An update on Baselworld watches, a $450,000 Seiko, an affordable perpetual calendar, Alpina’s vintage diver and more.
On the Radar
Reads and New Gear
Lots of Watches From Basel
Basel kicked off last week with a staggering amount of watch releases. We’ve narrowed down some of the big news, including Rolex’s refreshed Daytona, Seiko’s diamond-dusted Spring Drive, Heuer’s reissue of the Monza, Chanel’s first watch for men and Tudor’s all-black diver. Check out more highlights below and be on the lookout for more news later this week.
Seiko’s First Tourbillon
Seiko, purveyor of timepieces both budget and super high-end, has never yet made its own tourbillon movement — until now. The Seiko Credor Fugaku Tourbillon Limited Edition is one of the most impressive tourbillons ever built. Based on Seiko’s ultra-thin Caliber 68 family, the Caliber 6830 that powers the Fugaku adds a tourbillon cage while keeping the movement at a scant 3.98mm thick. That’s still about twice as thick as the Bulgari Octo Finissimo, the thinnest tourbillon in the world at the moment. But Seiko claims the Calibre 6830’s diameter of 25.6mm makes it the smallest tourbillon ever made, by volume. The movement is housed inside a platinum case adorned with 48 sapphire crystals, and features a dial with white gold, yellow gold and mother-of-pearl detailing. What’s more, the wave motif that adorns dial and the case back is an homage to Edo-period Japanese artist Katsushika Hokusai’s “Thirty-Six Views of Mount Fuji” series of landscape prints. Only eight will be made and are estimated to sell for 50,000,000 Japanese yen, or about $450,000.
The Perpetual Calendar, Made Affordable
Frederique Constant is known for making relatively affordable Swiss watches, many with in-house movements and classic styling. The new Slimline Perpetual calendar, a dress watch featuring a the brand’s FC-775, in-house automatic perpetual calendar complication that starts at $7,622 for the steel version, is proof positive of this. The next most affordable option would be the Montblanc Meisterstuck Heritage Perpetual Calendar, which starts at just under $13,000. Most people would still be (understandably) reluctant to call a watch that starts at over $7,000 “affordable” — but for those who desperately want to get their hands on a perpetual calendar watch, the Frederique Constant is a great, attainable option.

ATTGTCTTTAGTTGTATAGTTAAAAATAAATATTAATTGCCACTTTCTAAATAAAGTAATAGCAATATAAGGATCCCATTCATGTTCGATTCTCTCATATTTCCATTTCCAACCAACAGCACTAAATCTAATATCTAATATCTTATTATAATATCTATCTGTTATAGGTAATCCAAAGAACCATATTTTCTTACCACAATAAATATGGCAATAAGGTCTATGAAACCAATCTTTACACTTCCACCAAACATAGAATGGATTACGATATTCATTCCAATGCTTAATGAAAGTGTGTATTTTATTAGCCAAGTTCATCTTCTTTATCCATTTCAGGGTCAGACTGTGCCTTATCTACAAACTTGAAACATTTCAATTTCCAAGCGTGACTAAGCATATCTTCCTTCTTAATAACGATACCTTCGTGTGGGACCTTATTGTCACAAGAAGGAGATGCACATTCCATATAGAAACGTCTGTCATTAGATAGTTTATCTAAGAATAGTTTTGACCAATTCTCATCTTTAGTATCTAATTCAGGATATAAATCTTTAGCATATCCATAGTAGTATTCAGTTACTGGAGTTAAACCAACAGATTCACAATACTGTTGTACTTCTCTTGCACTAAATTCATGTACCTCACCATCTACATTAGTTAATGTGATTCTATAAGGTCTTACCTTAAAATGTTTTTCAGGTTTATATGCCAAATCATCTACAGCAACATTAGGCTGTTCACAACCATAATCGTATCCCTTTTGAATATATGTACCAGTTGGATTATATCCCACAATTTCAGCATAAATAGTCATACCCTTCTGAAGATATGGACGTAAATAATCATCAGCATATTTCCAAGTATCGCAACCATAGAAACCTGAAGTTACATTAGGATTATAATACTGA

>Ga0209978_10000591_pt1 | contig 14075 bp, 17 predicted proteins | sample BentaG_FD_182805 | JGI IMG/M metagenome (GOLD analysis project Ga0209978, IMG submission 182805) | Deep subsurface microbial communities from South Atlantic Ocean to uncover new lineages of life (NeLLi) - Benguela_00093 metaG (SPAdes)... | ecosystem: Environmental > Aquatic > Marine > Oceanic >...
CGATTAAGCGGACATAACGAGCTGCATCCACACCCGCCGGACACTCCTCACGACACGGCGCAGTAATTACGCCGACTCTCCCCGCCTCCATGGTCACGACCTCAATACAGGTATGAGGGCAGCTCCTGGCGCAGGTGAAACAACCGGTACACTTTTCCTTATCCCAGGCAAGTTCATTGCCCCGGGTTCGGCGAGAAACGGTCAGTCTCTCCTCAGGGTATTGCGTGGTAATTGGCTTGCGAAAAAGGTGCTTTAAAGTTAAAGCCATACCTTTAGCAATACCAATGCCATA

All the Livelong Day
In the early 20th century, Longines watches and pocket watches were used by rail workers from countries like Romania, Italy, Canada, China and the United States. To celebrate that heritage, Longines decided to launch their take on those early watches: the Railroad, a simple, 40mm three-hand watch with an automatic mechanical movement and 24 Arabic numerals painted on the dial to indicate each hour of the day.
Alpina’s Old-School Diver
Alpina is best known for its collection of modestly priced pilot’s watches, but the brand isn’t one to let the watch community forget about its history with dive watches, like the Alpina 10 model from the 1960s, a Super Compressor dive watch with a case designed by Ervin Piquerez S.A. Hence the Seastrong Diver Heritage, a watch with a Super Compressor design, water resistance up to 300 meters and a price tag around $1,700
The World’s Thinnest Solar Watch
In the 40th year of its Eco-Drive solar watch line, Citizen’s released something incredibly special: the Eco-Drive One. At a total thickness of 3mm, and sporting a solar quartz movement only 1mm thick it is the thinnest solar-powered watch ever made.
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